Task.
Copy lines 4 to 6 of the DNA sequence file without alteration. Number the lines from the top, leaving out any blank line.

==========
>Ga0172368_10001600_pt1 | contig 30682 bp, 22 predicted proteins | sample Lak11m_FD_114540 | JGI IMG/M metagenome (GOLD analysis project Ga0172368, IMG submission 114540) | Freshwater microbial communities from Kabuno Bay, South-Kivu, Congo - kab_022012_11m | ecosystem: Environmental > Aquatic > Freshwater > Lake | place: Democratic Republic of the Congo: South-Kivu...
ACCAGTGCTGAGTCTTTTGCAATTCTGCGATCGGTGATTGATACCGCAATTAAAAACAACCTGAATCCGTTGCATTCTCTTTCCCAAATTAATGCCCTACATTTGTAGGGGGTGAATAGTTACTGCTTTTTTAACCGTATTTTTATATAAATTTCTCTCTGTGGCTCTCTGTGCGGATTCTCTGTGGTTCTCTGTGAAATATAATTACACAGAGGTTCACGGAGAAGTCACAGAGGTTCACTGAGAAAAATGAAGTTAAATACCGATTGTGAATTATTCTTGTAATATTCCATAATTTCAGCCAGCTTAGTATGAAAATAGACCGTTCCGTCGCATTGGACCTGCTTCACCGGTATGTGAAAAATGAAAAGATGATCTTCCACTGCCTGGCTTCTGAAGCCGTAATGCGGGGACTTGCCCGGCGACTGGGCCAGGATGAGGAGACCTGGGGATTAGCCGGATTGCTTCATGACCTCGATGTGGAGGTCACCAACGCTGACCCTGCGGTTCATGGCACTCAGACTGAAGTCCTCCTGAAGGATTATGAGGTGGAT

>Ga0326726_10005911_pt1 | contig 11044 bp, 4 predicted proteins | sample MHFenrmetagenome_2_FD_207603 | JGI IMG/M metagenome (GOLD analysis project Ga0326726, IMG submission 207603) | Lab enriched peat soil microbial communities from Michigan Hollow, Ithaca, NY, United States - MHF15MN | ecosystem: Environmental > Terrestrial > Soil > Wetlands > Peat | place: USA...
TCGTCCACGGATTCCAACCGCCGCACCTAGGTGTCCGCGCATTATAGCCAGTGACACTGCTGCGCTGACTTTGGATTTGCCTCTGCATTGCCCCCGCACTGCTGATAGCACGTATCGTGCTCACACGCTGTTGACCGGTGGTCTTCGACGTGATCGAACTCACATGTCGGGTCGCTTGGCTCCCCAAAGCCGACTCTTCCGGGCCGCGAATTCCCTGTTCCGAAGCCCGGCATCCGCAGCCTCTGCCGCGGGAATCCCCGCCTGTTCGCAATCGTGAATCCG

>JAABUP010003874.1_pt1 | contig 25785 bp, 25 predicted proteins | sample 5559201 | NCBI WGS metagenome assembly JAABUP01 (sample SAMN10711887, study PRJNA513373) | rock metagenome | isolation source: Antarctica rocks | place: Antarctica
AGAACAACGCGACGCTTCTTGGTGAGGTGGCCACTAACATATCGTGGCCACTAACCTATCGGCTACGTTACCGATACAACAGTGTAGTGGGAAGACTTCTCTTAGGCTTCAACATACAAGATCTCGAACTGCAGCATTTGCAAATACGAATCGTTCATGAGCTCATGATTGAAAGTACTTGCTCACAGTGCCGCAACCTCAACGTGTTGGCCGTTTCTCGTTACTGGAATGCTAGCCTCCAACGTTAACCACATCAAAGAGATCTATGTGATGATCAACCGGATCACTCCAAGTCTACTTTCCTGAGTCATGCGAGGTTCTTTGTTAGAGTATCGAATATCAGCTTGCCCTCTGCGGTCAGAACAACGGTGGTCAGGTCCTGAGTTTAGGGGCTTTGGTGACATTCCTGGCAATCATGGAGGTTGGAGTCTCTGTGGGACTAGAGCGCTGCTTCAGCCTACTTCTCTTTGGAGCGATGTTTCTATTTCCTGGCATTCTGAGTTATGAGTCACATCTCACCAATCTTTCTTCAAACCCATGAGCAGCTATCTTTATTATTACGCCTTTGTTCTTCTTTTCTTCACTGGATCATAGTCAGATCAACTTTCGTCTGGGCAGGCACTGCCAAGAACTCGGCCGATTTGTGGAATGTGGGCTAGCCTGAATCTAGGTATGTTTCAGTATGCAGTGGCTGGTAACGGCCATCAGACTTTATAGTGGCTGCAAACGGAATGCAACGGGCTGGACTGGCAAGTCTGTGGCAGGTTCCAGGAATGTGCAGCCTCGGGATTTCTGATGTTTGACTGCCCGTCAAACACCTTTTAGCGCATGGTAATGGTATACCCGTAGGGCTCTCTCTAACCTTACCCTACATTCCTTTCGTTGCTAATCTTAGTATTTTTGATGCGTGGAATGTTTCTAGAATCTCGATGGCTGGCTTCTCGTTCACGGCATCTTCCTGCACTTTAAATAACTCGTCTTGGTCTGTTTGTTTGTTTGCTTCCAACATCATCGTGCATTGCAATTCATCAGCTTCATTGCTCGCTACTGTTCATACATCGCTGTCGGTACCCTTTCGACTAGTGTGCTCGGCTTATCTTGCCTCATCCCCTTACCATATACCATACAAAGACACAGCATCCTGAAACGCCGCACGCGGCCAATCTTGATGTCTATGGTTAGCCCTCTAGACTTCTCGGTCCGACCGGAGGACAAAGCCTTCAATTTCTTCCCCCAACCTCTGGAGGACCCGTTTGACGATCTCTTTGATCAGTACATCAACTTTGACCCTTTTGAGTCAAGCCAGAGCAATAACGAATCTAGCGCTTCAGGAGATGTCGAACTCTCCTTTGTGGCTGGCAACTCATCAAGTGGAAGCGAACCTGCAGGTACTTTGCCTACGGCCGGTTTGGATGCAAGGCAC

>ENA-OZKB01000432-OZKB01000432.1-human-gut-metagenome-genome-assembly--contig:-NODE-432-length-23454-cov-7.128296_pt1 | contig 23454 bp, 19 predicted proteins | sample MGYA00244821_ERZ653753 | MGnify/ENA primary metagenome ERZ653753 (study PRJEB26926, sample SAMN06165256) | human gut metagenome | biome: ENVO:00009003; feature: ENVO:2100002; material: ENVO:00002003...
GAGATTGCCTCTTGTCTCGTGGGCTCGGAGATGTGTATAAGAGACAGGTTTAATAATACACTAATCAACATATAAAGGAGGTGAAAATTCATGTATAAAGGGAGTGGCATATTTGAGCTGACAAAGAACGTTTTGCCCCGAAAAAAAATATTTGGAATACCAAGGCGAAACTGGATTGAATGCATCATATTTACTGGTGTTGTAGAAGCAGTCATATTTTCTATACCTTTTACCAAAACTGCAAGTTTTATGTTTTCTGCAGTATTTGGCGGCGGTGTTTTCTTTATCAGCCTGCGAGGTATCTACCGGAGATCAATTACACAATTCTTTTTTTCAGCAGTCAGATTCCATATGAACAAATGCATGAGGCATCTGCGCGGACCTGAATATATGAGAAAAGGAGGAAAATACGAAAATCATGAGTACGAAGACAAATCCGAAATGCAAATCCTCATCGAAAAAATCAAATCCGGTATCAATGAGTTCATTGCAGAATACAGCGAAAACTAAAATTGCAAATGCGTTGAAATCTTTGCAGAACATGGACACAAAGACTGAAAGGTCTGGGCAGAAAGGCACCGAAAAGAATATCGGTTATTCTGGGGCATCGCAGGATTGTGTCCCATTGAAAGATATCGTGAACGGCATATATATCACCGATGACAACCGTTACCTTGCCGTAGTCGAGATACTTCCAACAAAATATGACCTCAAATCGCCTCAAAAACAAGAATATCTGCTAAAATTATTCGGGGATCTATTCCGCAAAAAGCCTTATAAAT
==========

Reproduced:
TCGTCCACGGATTCCAACCGCCGCACCTAGGTGTCCGCGCATTATAGCCAGTGACACTGCTGCGCTGACTTTGGATTTGCCTCTGCATTGCCCCCGCACTGCTGATAGCACGTATCGTGCTCACACGCTGTTGACCGGTGGTCTTCGACGTGATCGAACTCACATGTCGGGTCGCTTGGCTCCCCAAAGCCGACTCTTCCGGGCCGCGAATTCCCTGTTCCGAAGCCCGGCATCCGCAGCCTCTGCCGCGGGAATCCCCGCCTGTTCGCAATCGTGAATCCG

>JAABUP010003874.1_pt1 | contig 25785 bp, 25 predicted proteins | sample 5559201 | NCBI WGS metagenome assembly JAABUP01 (sample SAMN10711887, study PRJNA513373) | rock metagenome | isolation source: Antarctica rocks | place: Antarctica
AGAACAACGCGACGCTTCTTGGTGAGGTGGCCACTAACATATCGTGGCCACTAACCTATCGGCTACGTTACCGATACAACAGTGTAGTGGGAAGACTTCTCTTAGGCTTCAACATACAAGATCTCGAACTGCAGCATTTGCAAATACGAATCGTTCATGAGCTCATGATTGAAAGTACTTGCTCACAGTGCCGCAACCTCAACGTGTTGGCCGTTTCTCGTTACTGGAATGCTAGCCTCCAACGTTAACCACATCAAAGAGATCTATGTGATGATCAACCGGATCACTCCAAGTCTACTTTCCTGAGTCATGCGAGGTTCTTTGTTAGAGTATCGAATATCAGCTTGCCCTCTGCGGTCAGAACAACGGTGGTCAGGTCCTGAGTTTAGGGGCTTTGGTGACATTCCTGGCAATCATGGAGGTTGGAGTCTCTGTGGGACTAGAGCGCTGCTTCAGCCTACTTCTCTTTGGAGCGATGTTTCTATTTCCTGGCATTCTGAGTTATGAGTCACATCTCACCAATCTTTCTTCAAACCCATGAGCAGCTATCTTTATTATTACGCCTTTGTTCTTCTTTTCTTCACTGGATCATAGTCAGATCAACTTTCGTCTGGGCAGGCACTGCCAAGAACTCGGCCGATTTGTGGAATGTGGGCTAGCCTGAATCTAGGTATGTTTCAGTATGCAGTGGCTGGTAACGGCCATCAGACTTTATAGTGGCTGCAAACGGAATGCAACGGGCTGGACTGGCAAGTCTGTGGCAGGTTCCAGGAATGTGCAGCCTCGGGATTTCTGATGTTTGACTGCCCGTCAAACACCTTTTAGCGCATGGTAATGGTATACCCGTAGGGCTCTCTCTAACCTTACCCTACATTCCTTTCGTTGCTAATCTTAGTATTTTTGATGCGTGGAATGTTTCTAGAATCTCGATGGCTGGCTTCTCGTTCACGGCATCTTCCTGCACTTTAAATAACTCGTCTTGGTCTGTTTGTTTGTTTGCTTCCAACATCATCGTGCATTGCAATTCATCAGCTTCATTGCTCGCTACTGTTCATACATCGCTGTCGGTACCCTTTCGACTAGTGTGCTCGGCTTATCTTGCCTCATCCCCTTACCATATACCATACAAAGACACAGCATCCTGAAACGCCGCACGCGGCCAATCTTGATGTCTATGGTTAGCCCTCTAGACTTCTCGGTCCGACCGGAGGACAAAGCCTTCAATTTCTTCCCCCAACCTCTGGAGGACCCGTTTGACGATCTCTTTGATCAGTACATCAACTTTGACCCTTTTGAGTCAAGCCAGAGCAATAACGAATCTAGCGCTTCAGGAGATGTCGAACTCTCCTTTGTGGCTGGCAACTCATCAAGTGGAAGCGAACCTGCAGGTACTTTGCCTACGGCCGGTTTGGATGCAAGGCAC